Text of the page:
It is only at the development level that changes were required. 

What about the middle and upper management?
What do you mean? They are not doing any development work. Why should there be a change at their level?

The above conversation is typical in most organizations planning to adopt agile. Ignorance and partial understanding plays a very big role in the prevailing organizational mindset. There are several factors that impede the organization's transition to Agile but none more critical than the people themselves. Add "change" to the mix and you have a ticker. People are the least understood in most organizations. Fortunately, these people are also predictable based on their mindset. 

It is people's inherent fear of the unknown, total dislike for change and risk, skepticism with new processes & procedures etc. that negatively influence people's mindset. So, trying to impress upon them the new practice of developing a product even before the design is complete is almost sacrilegious and, in most cases, will lead to disaster.

How do we address the mindset problem? How do we introduce change at a manageable pace?

Both have the similar answers with little or no difference. The figure below depicts how shift in behavior can be made possible by introducing a few simple methods. 
raghu blog.jpg
  • Role Model: Leaders must model new behavior patterns and show by example.
  • Understanding: Presenting justifiable change with a view on improved future state than the bleak present.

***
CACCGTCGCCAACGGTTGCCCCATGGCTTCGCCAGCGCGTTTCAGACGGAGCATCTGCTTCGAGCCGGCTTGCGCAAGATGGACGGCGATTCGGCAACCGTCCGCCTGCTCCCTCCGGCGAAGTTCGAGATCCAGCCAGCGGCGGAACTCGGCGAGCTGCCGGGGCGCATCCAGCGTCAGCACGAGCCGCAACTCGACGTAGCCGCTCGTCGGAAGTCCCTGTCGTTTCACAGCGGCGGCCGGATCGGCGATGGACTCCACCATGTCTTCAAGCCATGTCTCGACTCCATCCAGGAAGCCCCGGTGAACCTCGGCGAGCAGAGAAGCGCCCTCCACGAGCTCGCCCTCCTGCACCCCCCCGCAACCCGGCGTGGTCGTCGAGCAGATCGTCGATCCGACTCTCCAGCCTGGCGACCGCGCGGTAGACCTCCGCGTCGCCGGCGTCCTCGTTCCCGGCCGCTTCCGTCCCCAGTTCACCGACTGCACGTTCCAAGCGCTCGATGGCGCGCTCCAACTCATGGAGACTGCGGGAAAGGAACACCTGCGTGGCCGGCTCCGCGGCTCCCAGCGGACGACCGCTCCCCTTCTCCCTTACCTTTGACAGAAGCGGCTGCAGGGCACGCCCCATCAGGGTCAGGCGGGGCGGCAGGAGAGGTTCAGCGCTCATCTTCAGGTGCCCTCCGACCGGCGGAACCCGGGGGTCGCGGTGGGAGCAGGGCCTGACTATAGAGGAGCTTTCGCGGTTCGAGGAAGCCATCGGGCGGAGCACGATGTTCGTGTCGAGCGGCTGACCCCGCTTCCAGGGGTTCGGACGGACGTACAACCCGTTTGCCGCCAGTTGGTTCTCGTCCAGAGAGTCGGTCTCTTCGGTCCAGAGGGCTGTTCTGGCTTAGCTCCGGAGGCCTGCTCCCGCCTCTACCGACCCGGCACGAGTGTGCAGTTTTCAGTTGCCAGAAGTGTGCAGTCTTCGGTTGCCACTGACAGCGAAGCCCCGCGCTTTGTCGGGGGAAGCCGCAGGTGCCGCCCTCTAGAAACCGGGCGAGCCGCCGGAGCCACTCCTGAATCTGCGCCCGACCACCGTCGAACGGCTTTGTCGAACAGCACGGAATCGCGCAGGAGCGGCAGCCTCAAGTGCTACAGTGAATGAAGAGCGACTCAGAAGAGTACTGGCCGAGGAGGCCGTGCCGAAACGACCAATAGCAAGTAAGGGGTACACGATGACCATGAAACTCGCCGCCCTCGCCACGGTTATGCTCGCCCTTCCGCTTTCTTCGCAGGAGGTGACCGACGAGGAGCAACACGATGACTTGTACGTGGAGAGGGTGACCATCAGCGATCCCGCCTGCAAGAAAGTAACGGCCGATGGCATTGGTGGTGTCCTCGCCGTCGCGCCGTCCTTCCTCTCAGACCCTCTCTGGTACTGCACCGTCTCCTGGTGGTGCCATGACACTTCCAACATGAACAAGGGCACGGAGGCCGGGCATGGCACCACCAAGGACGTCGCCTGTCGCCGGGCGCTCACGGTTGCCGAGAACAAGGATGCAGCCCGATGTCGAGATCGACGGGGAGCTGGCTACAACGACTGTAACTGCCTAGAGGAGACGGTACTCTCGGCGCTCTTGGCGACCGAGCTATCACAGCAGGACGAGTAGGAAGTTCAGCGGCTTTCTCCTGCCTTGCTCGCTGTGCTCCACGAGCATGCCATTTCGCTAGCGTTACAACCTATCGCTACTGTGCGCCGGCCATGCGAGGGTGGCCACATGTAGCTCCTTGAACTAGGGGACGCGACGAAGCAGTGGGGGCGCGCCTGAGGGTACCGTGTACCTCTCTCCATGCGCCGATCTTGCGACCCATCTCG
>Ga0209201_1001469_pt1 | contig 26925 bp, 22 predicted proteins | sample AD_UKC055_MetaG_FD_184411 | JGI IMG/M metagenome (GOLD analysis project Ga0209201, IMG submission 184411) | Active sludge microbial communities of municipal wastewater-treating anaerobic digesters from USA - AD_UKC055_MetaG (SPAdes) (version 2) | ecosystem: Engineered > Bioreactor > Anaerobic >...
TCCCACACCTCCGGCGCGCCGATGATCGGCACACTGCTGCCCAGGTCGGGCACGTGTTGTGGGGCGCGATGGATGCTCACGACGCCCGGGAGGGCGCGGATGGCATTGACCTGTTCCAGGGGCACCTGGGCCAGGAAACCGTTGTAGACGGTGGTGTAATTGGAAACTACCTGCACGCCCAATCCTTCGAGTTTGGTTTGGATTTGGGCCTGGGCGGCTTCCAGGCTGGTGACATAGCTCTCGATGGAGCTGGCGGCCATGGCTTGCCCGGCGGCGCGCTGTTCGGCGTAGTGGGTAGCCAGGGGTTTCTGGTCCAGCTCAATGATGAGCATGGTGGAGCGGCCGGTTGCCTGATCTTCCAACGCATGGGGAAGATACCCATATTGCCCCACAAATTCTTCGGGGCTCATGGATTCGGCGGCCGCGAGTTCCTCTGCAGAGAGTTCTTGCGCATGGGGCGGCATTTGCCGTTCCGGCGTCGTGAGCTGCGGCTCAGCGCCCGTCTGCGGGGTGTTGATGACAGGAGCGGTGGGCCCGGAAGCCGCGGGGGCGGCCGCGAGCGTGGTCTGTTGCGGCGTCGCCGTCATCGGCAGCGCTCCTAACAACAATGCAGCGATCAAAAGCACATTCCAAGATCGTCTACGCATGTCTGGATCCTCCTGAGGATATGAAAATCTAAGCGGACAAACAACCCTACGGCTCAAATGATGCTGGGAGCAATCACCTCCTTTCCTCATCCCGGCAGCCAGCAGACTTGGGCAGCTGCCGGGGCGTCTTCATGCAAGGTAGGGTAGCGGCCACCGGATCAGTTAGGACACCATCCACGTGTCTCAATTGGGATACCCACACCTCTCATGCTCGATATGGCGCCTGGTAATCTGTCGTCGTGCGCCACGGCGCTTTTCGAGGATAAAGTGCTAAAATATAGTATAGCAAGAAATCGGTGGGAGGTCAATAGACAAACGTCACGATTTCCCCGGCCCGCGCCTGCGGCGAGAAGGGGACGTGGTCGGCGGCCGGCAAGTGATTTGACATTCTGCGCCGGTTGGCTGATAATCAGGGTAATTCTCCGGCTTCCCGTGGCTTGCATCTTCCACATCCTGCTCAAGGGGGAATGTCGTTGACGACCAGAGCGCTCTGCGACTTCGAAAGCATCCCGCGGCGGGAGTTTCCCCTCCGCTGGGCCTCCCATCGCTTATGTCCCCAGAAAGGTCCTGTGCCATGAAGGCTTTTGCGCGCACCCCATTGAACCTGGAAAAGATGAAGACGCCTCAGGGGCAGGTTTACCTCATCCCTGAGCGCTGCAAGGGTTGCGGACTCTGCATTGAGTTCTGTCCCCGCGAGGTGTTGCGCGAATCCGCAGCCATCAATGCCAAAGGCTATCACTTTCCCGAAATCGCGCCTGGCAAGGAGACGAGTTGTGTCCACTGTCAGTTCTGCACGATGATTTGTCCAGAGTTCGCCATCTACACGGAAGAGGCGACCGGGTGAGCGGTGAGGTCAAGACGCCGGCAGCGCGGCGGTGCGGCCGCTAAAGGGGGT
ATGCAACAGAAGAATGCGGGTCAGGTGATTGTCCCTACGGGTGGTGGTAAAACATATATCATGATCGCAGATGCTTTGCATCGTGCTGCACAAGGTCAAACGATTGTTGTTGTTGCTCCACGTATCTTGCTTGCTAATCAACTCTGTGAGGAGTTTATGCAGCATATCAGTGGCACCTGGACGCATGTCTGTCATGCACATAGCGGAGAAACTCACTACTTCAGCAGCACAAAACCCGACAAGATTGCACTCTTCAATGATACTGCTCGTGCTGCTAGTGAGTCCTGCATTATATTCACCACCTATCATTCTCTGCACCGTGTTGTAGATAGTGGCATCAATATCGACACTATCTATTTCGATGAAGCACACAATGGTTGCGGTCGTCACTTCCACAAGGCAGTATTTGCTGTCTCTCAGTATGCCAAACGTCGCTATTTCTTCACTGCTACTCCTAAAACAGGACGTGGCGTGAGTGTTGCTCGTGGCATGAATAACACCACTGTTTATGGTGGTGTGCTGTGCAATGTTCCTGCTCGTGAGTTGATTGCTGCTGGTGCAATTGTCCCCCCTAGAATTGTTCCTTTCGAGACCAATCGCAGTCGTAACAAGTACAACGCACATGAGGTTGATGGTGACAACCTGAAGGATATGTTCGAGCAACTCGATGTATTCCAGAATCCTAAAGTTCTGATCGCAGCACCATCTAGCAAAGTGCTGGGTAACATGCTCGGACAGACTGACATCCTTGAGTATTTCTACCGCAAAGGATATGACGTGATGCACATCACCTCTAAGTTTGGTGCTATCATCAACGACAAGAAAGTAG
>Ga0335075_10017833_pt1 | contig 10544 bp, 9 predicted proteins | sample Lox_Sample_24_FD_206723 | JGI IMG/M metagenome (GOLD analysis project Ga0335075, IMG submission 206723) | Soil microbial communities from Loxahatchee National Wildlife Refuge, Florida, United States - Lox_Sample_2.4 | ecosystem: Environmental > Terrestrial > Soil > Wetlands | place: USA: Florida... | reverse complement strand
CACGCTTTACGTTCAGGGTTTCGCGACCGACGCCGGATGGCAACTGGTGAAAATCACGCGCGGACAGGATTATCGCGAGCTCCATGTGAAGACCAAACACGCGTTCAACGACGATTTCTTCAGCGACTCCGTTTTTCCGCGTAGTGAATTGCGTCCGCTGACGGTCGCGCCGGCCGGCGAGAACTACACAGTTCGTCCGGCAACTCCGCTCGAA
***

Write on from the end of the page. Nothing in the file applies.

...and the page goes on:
• Coach: Providing guidance and direction to the people by showing them you care about their future with the organization.
  • Reinforce: Introducing formal practices and incentives that directly align with goals for a better and improved future state.

This is by no means an exhaustive list of methods to bring about a change in behavior. 

Alright! Now we are all pumped up. And we are rolling!
Are we? Really?

No, not really!

Here's the reason!

Let's assume we are truly committed to the transition. We have brought in professional coaches to train our people in the workings of Agile practices. Now everyone in the organization knows the Agile jargon. And can write books on them too! We have also removed the cubicle walls to create a compelling illusion of co-location. 

Great! So where do we start?

  1. Should we start at the project level?
  2. Should we start with the people?
  3. Should be begin with the customer?
  4. Should we review the corporate goals?
  5. Should we look at the value?
  6. ...
These, and perhaps many more, are the questions that need to be answered before we kick off a project. Remember, rushing into Agile defeats the purpose. We will not accomplish our goal any faster.

In my next post, I will discuss about the importance of having an Agile Vision.